Creative Control

Miscellaneous Mental Musings of an Emerging Artist





Read Part I || Read Part II || Read Part III || Read Part IV || Read Part V

“RUN!” Klaos shouted, and then the impact of the creature took the wind out of his lungs and the lightsaber out of his hands. Now that it was atop him, even in the dim light he could see it in full detail — the strands of thin silver hair over its body, the gleaming and jagged teeth in its jaws. He didn’t know what sort of creature the Republic’s engineers had been inspired by when they’d designed the AT-TEs but he imagined it must have been similar to the thing roaring above him now.

It pushed its full weight onto him and Klaos desperately attempted to push back with the Force. The creature was keeping him at bay with its own wild, dark energy and he felt what little air was still in him slowly squeezing out. In moments he would be unconscious and it would be over; he’d bought the younglings mere seconds to escape and with the speed and fury of this creature that would be no time at all. He summoned the last shreds of his will and made one final, stabbing jab with the Force.

Abruptly and with a pained yelp, the beast fell sideways off of him. He fought past the agony in his body and sat up, his hand reaching out in the direction he expected his lightsaber to have flown. He had no time to be surprised at the success of his last effort, and that was when he realized that he hadn’t been.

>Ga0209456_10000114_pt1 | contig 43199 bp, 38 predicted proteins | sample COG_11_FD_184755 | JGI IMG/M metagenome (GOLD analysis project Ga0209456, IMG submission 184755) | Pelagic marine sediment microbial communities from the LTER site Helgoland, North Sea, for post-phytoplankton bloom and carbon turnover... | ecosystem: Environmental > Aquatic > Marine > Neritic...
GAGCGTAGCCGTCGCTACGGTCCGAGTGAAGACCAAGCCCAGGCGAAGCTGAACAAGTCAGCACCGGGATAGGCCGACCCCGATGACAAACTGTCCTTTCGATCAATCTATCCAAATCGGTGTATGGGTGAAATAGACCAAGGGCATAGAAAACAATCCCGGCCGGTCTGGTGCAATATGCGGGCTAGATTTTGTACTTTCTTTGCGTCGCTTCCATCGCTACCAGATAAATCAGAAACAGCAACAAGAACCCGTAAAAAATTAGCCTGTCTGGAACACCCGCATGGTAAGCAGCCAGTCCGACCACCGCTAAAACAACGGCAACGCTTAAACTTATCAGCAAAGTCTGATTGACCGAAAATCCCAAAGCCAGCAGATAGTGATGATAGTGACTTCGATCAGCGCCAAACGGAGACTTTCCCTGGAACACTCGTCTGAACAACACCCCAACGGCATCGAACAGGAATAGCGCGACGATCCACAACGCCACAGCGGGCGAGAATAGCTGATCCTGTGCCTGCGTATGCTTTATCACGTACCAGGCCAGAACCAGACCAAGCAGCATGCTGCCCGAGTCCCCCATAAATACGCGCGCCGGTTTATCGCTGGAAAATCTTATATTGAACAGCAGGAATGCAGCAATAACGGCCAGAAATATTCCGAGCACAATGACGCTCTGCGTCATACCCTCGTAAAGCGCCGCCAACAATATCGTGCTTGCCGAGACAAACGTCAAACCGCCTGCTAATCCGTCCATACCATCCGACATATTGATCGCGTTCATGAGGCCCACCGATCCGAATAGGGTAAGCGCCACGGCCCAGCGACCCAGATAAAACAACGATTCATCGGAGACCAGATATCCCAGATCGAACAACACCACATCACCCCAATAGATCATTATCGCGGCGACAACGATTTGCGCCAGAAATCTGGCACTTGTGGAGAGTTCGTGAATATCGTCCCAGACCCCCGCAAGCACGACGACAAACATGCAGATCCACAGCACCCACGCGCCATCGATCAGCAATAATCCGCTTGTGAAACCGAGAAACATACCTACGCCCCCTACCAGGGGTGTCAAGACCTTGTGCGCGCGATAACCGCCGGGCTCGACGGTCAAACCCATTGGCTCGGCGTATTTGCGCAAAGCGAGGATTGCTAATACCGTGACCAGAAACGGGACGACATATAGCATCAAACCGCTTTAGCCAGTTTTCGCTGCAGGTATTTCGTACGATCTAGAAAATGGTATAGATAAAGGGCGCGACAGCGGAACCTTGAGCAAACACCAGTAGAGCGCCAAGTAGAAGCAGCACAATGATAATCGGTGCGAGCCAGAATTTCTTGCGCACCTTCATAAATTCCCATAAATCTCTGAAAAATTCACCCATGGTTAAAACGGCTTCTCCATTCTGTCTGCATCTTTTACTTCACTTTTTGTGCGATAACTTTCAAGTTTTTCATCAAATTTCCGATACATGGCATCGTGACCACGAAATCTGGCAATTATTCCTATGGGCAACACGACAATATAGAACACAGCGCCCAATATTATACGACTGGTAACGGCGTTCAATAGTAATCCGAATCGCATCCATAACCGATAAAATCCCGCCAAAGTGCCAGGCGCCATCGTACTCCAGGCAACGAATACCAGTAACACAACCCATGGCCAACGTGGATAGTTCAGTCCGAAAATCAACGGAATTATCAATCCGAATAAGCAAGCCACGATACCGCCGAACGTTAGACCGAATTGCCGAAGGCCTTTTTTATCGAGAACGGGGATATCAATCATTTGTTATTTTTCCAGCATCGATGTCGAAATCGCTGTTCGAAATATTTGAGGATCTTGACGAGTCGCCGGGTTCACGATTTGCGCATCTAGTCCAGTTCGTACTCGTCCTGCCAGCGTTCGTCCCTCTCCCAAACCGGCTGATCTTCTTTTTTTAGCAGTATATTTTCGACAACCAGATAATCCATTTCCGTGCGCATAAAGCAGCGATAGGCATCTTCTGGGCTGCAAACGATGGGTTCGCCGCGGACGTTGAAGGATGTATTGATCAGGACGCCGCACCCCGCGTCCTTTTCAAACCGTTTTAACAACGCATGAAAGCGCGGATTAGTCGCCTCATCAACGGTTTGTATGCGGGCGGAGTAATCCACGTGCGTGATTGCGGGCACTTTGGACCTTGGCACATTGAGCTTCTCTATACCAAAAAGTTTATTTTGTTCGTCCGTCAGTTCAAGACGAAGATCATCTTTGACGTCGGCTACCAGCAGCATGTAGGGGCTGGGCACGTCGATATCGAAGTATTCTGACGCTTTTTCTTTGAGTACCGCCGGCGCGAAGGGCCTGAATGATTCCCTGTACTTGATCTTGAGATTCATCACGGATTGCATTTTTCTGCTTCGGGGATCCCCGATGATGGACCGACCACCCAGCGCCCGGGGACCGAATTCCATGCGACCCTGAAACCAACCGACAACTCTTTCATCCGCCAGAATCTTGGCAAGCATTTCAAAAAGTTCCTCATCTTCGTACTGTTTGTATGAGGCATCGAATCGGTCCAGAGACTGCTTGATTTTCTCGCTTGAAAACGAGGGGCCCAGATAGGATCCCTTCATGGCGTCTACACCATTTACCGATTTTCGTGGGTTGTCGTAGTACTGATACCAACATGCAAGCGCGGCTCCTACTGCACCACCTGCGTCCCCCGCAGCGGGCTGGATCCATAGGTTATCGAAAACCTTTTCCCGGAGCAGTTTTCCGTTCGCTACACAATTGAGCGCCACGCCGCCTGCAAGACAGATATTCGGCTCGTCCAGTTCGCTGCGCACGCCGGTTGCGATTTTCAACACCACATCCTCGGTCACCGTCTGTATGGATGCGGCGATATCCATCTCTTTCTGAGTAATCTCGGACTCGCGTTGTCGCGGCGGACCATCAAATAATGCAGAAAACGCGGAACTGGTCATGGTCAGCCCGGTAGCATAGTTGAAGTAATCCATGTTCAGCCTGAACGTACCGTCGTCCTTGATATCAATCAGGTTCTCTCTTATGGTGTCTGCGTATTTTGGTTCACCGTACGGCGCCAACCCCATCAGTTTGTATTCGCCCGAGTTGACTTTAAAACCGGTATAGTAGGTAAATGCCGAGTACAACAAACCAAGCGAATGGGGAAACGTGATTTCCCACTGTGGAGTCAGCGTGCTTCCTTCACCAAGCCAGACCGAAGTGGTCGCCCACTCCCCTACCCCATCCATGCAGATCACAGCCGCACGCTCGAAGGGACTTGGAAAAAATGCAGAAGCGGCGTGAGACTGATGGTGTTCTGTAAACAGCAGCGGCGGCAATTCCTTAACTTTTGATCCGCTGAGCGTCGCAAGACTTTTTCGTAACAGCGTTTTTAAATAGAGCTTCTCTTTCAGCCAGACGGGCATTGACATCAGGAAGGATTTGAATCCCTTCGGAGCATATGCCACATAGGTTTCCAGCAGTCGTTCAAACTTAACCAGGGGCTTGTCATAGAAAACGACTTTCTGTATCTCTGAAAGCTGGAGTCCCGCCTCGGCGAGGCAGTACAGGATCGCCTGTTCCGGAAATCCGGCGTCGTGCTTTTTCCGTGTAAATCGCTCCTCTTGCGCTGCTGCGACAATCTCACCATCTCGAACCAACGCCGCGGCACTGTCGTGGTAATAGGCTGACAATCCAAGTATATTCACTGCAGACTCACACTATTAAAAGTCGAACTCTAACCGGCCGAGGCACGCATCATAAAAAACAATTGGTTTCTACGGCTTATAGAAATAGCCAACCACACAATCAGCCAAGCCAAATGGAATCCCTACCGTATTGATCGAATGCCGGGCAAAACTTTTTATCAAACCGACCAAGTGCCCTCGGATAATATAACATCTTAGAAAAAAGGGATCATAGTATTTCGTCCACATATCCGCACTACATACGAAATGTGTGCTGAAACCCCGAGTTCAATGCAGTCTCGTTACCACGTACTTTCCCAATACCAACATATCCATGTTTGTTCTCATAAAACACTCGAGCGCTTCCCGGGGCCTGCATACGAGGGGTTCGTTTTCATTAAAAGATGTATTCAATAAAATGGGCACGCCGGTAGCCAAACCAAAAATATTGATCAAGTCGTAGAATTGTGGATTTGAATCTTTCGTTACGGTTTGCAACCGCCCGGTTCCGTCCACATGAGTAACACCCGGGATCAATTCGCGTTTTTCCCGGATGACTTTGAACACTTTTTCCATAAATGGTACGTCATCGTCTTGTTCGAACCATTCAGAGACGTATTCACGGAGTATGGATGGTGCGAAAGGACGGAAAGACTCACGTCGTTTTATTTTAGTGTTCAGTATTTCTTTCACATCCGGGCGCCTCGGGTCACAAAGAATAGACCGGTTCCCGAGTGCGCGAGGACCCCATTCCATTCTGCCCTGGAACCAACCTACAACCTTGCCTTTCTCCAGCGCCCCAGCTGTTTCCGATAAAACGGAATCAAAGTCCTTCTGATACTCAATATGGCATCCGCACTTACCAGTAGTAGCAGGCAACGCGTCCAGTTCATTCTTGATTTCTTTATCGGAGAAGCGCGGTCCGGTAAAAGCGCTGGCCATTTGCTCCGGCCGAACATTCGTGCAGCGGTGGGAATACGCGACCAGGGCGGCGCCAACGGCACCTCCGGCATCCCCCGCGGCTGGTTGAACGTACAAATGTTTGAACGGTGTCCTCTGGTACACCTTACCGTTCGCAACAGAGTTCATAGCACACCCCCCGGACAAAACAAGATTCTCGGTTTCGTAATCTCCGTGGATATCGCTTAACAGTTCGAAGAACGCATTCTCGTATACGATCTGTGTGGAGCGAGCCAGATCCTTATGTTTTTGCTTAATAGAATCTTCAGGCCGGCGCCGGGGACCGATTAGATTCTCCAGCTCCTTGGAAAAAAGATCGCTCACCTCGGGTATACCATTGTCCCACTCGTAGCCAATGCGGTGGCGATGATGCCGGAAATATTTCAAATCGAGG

The beast was picking itself up and shaking with pain. The rock that had crashed into it lay at its feet. It looked past Klaos at Janara, who had flung the rock into its side with a blast of the Force. To her side, Robrus was similarly concentrating on another nearby rock, slowly lifting it from the dirt.

I told you to run, Klaos wanted to shout, but he had no air to spare on the admonishment. Robrus flung the rock towards the beast, which dodged it with a mighty leap to the side. The sounds in its throat changed to something beyond the capacity of vocal cords and Klaos felt a sudden rise of panic. He pulled in the direction of his lightsaber and felt it dart to his hand, and ignited it just as the crackling barrage of lightning erupted from the beast’s mouth towards Janara and Robrus. The blade attracted and absorbed the burst and he rolled onto his feet, standing between the beast and the younglings. The beast’s eyes, pulsing and scarlet, followed the blade even as its jaws continued to flash with a growing surge of lightning. Klaos felt both his strength and focus returning, but had no sense of how to anticipate the beast’s next move.

He attempted to reach out to the beast’s mind with the Force, to communicate and perhaps soothe its rage. The wall of darkness that met him felt impenetrable and threatened to pull his own consciousness inside it. He withdrew. The beast, perhaps angered further by the perceived intrusion, tensed for another charge.

“Here!” Myell’s voice called from their left. She ducked halfway behind a rock and waved her arms at the beast. “Over here!”

“Myell!” Klaos and Janara shouted at once. The beast turned its attention to her and spat a stream of lightning in her direction, but she had sped away. She called to the beast again and dodged another blast of lightning.